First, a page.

• Be flexible. For far-flung grandparents, longer visits allow them to get comfortable with the child. Local grandparents can plan shorter visits, according to their energy level and the child's mood.

  • Be creative. Reading a special book together, singing lullabies, and going on long walks with a stroller are all activities that give babies warm associations. Find an activity both generations can enjoy.

  • Be ready for surprises. Many of today's grandfathers left most of the parenting responsibilities to their wives. As a result, they may be unsure around young children. If this is true in your family, arrange outings where Grandpa can spend time watching Dad with the kids. "When my oldest son was six months, my father-in-law kept picking him up and saying, 'Granddad loves you.' My husband was shocked because he never said it to him as a boy. My father-in-law missed this stage with his own children and is making up for it now," says Marcy Poirier, a Massachusetts mother of three.

    If you've effectively played middleman and maturely handled any differences, your parents and kids will be as well matched as children and little red wagons, your baby will have the wonderful sensation of knowing he's unconditionally adored, and you'll have an enthusiastic babysitter for when you need a little adults-only time.

    Alice Lesch Kelly is a freelance writer who lives in Newton, MA.

    Spanning the miles

    Alice Lesch Kelly

    If your child's grandparents live far away, you can still take steps to help them feel close to the baby, while letting your child get to know some of the other people who love him. Here are some ideas to help you stay close.

  • Create a scrapbook. "I wanted to get something for the grandparents who have everything," says Stacey Roath, who lives in Orlando, FL. She made them a scrapbook that chronicled a day in the life of her 2-year-old son Tyler. On the last page she pasted a letter: "Dear Grandma and Grandpa, Thank you for spending the day with me. I love you and miss you, Tyler." If you make a scrapbook, be sure to purchase an album made of acid-free or archive-quality materials that will not yellow or deteriorate with age. For more information on scrapbooking, look for one of the many books on the topic or check out your local crafts store for classes.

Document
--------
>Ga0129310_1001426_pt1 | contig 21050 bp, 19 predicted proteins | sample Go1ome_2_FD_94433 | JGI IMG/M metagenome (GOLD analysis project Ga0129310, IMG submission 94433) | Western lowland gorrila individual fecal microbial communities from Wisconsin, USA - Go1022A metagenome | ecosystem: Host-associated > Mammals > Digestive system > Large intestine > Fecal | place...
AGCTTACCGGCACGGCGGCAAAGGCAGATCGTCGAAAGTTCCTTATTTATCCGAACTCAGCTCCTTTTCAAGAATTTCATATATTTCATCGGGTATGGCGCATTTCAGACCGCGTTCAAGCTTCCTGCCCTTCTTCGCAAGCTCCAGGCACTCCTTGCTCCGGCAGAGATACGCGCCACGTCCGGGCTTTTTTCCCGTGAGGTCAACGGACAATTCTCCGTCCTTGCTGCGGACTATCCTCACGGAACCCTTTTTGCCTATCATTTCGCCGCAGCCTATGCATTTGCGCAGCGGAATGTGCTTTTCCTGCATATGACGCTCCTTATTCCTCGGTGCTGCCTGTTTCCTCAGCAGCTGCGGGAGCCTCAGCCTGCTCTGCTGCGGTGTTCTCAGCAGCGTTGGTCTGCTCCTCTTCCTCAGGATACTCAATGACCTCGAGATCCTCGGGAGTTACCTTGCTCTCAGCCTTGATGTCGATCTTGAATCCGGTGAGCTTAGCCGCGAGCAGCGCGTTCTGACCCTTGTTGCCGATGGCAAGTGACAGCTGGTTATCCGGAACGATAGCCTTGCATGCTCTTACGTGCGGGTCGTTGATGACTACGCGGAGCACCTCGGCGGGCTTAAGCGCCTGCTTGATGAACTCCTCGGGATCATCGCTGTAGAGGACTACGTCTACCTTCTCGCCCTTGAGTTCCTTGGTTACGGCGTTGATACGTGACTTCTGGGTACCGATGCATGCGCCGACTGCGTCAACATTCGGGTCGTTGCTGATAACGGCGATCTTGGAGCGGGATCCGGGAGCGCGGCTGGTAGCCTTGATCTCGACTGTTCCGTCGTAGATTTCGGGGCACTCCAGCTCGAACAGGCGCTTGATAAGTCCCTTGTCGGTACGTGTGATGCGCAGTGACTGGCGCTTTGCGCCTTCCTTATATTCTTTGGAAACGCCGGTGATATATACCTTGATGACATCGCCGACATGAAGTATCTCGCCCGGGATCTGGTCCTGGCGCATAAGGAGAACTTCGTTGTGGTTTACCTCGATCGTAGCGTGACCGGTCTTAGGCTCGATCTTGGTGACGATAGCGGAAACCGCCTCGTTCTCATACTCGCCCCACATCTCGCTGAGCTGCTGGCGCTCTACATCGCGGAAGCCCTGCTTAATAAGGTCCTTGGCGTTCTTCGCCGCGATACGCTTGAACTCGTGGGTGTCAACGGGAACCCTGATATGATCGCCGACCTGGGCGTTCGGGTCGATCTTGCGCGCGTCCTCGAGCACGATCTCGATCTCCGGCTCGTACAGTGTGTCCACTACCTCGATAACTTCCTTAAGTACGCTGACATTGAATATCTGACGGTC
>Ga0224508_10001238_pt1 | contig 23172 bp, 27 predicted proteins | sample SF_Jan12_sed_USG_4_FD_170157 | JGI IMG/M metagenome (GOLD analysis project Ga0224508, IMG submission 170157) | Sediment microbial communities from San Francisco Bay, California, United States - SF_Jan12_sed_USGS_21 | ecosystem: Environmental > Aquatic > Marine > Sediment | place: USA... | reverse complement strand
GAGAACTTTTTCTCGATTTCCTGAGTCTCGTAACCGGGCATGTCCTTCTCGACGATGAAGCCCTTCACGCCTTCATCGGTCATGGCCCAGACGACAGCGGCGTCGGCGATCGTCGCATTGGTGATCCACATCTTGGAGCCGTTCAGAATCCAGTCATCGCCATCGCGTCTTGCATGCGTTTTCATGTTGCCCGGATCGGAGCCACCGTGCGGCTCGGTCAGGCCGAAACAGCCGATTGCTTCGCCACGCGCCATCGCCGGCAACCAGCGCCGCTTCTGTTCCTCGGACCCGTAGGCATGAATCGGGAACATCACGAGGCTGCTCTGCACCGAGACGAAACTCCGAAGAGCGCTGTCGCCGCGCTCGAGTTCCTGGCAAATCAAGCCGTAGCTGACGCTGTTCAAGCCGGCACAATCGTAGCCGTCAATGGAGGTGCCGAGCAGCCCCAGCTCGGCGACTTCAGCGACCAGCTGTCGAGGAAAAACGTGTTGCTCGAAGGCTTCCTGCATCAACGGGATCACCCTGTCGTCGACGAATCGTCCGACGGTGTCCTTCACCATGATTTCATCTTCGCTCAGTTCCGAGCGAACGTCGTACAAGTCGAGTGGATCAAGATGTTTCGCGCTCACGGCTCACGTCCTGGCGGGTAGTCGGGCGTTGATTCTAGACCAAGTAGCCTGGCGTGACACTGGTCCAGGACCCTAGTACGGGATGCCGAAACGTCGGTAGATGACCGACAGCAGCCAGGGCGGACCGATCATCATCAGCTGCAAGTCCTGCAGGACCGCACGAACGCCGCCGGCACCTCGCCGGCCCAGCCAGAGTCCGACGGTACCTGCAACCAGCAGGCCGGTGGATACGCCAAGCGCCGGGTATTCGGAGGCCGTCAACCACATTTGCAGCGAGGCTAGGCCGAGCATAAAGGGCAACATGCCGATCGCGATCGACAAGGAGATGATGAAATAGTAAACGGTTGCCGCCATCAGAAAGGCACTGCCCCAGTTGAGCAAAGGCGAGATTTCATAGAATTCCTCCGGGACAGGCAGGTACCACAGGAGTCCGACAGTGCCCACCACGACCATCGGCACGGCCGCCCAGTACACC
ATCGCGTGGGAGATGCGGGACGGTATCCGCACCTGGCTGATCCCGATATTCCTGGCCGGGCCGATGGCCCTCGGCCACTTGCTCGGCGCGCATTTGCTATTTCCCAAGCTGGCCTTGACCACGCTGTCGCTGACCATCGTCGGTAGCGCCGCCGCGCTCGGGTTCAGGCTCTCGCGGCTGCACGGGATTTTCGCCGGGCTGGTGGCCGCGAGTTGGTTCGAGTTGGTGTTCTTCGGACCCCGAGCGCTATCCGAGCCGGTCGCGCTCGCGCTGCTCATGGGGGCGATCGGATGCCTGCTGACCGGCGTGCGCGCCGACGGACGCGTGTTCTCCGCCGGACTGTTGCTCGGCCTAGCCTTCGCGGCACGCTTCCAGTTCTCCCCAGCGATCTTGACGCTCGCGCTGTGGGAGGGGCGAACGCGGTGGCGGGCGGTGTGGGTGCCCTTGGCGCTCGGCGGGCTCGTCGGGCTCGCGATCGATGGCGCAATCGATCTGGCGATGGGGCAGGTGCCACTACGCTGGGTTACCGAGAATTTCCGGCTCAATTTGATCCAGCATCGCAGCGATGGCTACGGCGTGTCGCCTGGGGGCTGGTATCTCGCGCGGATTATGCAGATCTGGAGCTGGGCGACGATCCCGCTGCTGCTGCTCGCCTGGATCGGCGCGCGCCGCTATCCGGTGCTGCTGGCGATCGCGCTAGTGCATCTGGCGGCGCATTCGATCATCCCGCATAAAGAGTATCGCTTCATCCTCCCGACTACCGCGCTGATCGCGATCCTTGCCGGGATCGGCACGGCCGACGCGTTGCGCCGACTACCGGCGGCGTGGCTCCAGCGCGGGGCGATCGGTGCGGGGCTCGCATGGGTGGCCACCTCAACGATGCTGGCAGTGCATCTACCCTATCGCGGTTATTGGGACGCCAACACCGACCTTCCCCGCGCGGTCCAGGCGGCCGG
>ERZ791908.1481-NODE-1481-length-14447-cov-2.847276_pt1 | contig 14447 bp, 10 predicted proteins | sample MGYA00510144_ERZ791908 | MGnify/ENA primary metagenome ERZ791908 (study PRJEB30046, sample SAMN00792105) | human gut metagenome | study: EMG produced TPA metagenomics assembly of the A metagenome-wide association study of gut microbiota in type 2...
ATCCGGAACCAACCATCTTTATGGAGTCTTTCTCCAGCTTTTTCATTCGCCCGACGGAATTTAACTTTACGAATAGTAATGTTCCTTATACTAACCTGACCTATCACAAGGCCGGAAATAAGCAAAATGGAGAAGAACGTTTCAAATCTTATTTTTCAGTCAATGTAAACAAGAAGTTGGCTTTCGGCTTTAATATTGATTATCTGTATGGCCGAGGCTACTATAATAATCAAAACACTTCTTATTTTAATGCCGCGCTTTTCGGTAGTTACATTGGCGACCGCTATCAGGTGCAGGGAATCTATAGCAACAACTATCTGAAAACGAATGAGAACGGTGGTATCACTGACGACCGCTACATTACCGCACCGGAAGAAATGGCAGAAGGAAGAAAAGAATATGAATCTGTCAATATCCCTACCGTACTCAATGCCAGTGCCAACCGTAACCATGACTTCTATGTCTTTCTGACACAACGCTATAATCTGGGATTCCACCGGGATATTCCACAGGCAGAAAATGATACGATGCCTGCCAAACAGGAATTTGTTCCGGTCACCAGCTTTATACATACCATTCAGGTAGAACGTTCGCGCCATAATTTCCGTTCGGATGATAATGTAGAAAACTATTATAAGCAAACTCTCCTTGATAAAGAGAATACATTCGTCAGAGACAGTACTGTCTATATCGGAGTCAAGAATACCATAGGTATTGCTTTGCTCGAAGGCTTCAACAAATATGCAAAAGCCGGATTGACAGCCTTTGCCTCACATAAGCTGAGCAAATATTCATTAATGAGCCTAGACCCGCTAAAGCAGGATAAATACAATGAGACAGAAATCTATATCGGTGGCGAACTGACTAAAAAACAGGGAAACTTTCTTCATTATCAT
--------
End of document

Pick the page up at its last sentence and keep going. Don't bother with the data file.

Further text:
• Give them a ring. Older babies love to imitate adult behavior on the telephone. Says Bernice Weissbourd, a grandmother of 11: "When I pick up the phone and I hear a tiny voice, I'm thrilled." And don't let baby be the only one gabbing; keep grandparents up-to-date on first steps and favorite foods.

  • Shoot a video. Lorette Gross of Los Angeles videotapes son Bennett's firsts. "I made a tape of his first haircut that was so cute, I sent it to my mom in New York," she recalls. Grandparents can also create a videotape of themselves for your baby to enjoy.

  • Sing a song or read along. Babies are soothed by stories and songs on cassette. Ask Grandma or Grandpa to croon some lullabies or read a favorite bedtime story.

  • Connect by computer. If both you and your parents are online, start a family web page. Lauren Rosen calls her baby e-Ethan because his picture has been scanned, e-mailed, and downloaded so many times.

  • Make a hit album. A durable photo album filled with snapshots of friends and relatives helps keep faraway loved ones close. Page through the book together, practicing names and recalling the fun times you've all shared.